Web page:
Ally Fog recently put up a post about the treatment of male victims of domestic violence that which was especially interesting in light of the last two installments of my memories which dealt with the first time a boyfriend hit me and my violent reaction to being hit.
Fogg’s piece, “Male victims, screening and victim-blaming,” was prompted by a post about male victims of domestic violence which appeared on Crimestoppers, “an official UK central government public information service.” Fogg’s criticism of the Crimestopper’s post centered around the issue of whether or not men accessing services for victims of domestic violence are, in fact, victims or perpetrators. The Crimestopper’s post states:
Another issue some callers bring is the use of violence by both partners – working out who the ‘primary perpetrator/aggressor’ is in these cases and who was genuinely in self-defence is crucial if we want to manage the risk and increase the safety of victims. It is well established by now that some perpetrators approach victim services claiming they are the victim in their relationship. This has important implications for service delivery as perpetrators may be offered support as victims and victims as perpetrators.
About which Fogg comments:
One of the nastiest stereotypes that hovers around male victims of intimate partner violence is that he must have done something to provoke it, to deserve it, or that the abuser must have been defending herself because the man is invariably the violent one.
A report by Abused Men in Scotland about the Men’s Advice Line said
that some men who had called the Men’s Advice Line felt as if they were being themselves ‘screened’ as perpetrators and all but accused of being wife-beaters when they called for help.
Reading Fogg’s piece, it occurred to me that they way we see the words “victim” and “perpetrator” may be itself be problematic. We tend to talk about victims, and even more so about perpetrators, as if these were roles that inheres in the individual rather than being a transitory state that is a function of a given situation or a given action. In the first of my two memories, I was quite clearly the victim while in the second I was the perpetrator.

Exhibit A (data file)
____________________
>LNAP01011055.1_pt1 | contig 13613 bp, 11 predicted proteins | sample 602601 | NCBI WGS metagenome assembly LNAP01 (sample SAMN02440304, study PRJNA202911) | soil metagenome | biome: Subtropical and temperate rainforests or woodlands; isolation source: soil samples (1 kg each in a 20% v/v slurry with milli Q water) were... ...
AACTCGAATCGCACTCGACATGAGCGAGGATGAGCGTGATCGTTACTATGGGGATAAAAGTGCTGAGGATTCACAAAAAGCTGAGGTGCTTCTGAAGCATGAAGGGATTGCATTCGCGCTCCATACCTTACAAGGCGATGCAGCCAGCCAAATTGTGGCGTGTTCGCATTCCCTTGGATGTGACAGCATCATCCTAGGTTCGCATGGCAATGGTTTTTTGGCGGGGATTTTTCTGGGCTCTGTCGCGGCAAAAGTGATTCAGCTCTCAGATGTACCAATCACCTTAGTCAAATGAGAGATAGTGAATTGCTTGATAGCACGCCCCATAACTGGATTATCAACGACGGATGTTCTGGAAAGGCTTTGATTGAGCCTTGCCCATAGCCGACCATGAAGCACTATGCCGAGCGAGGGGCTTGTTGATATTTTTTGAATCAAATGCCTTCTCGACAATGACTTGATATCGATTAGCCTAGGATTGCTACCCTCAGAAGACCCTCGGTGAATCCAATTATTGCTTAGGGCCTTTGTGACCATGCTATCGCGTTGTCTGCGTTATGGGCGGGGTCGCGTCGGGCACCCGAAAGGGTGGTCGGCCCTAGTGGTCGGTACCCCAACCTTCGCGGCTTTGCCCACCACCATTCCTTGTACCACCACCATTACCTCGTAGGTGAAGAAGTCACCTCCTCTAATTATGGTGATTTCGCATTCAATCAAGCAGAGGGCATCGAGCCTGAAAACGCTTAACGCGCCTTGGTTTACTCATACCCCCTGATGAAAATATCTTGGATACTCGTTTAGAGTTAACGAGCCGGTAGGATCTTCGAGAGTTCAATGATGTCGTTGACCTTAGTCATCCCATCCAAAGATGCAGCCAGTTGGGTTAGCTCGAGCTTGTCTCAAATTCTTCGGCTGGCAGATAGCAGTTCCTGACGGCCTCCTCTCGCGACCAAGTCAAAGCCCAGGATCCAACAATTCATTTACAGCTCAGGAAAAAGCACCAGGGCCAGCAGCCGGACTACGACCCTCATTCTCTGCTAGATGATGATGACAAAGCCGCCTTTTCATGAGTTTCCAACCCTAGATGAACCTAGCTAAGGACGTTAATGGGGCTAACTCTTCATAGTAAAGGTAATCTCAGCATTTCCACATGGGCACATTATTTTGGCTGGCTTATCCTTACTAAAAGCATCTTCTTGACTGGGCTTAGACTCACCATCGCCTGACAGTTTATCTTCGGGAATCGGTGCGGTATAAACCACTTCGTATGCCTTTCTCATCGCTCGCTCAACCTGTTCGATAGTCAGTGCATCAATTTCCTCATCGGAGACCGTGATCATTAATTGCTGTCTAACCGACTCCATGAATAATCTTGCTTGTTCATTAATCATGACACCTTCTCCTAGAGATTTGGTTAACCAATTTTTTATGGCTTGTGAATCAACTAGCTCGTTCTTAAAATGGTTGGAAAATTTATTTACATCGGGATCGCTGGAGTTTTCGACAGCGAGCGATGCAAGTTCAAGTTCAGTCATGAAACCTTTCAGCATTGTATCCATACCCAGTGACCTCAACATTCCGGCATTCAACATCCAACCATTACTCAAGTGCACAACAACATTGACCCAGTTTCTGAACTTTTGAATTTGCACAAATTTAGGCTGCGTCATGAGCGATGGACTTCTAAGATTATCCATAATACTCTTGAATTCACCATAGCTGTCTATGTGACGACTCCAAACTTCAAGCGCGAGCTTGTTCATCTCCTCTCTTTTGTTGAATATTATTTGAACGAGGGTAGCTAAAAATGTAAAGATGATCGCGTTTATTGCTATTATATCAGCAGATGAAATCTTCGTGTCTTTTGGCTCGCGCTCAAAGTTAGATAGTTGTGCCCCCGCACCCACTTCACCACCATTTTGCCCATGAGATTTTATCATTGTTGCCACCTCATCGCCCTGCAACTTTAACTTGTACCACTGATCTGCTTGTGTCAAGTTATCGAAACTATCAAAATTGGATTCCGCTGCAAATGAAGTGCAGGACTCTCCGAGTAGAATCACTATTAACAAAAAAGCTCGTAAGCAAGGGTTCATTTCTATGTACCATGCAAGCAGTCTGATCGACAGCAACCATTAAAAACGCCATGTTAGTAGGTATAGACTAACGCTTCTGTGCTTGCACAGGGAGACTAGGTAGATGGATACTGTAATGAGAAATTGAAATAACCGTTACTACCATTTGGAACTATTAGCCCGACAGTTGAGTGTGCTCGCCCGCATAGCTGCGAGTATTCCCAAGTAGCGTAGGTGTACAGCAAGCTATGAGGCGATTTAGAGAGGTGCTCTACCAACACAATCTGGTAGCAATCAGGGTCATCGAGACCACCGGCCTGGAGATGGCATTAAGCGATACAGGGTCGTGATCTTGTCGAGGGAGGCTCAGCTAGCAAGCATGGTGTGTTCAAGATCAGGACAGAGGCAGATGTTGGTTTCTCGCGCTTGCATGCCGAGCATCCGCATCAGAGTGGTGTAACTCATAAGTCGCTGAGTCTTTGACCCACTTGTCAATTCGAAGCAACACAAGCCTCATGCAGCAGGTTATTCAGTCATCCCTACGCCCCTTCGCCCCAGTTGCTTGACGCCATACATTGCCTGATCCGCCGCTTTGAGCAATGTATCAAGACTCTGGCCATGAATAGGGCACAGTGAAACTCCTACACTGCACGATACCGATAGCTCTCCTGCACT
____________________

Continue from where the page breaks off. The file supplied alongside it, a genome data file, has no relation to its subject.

The desire to assign blame and to punish is often at odds with the desire to help. A few months ago, on Makagutu’s blog, Random Thoughts, there were some exchanges regarding the question of freewill and how that relates to our punishment of crime. Are we seeing perpetrators as immoral individuals who must somehow be redeemed through punishment?
I hope no one misunderstands. I am not trying to minimize or excuse domestic violence. Years after the incident in my adolescence, I would live with a man and, as the relationship deteriorated, he became physically threatening. He started to do things like pushing me up against the wall and yelling in my face. One day he slapped me. Immediately afterward I made plans to leave and was gone within a few days.
A few years after that he phoned me and asked to meet in a Coffee Shop. After I arrived he told me that he wanted to apologize for the behavior he had exhibited towards the end of our relationship. Then he added that he didn’t think it was acceptable for a man to hit a woman and that he wasn’t trying to excuse what he had done but, he added, he felt that the circumstances had contributed. He seemed surprised when I agreed. Indeed, it would take pages upon pages to describe just how unhealthy our relationship had become. To give some slight indication, we both had jobs we hated and were poorly paid, we were always short of cash, we lived in a small basement apartment with no privacy between rooms, there was a leak in the ceiling for over a year that the landlord wouldn’t fix, there was mold growing on the ceiling, I had developed a series of respiratory infections, he couldn’t maintain an erection, he reluctantly agreed to let me sleep with other men but became jealous when I actually did…. I think I was right to leave him because it was the only way to stop the downward spiral, but apportioning blame seems to be beside the point. Most importantly, I have no reason to believe that he hit any other women.
It would have been very nice if some intervention had occurred before it had gotten as bad as it did. It was only after he hit me that other people stepped up to help. Now he was an “abuser” and I was a “victim” and people suddenly knew what to do, which was to help me move out.
Returning to Fogg’s article, which I do recommend reading in its entirety (it’s not long):
Someone who approaches a victim support service – whether a helpline, a refuge or anything else – must be assumed to be in need of support and be offered the help they need. There is a good argument to say that as part of the support process, all victims should somehow be offered help with any violent or aggressive tendencies of their own.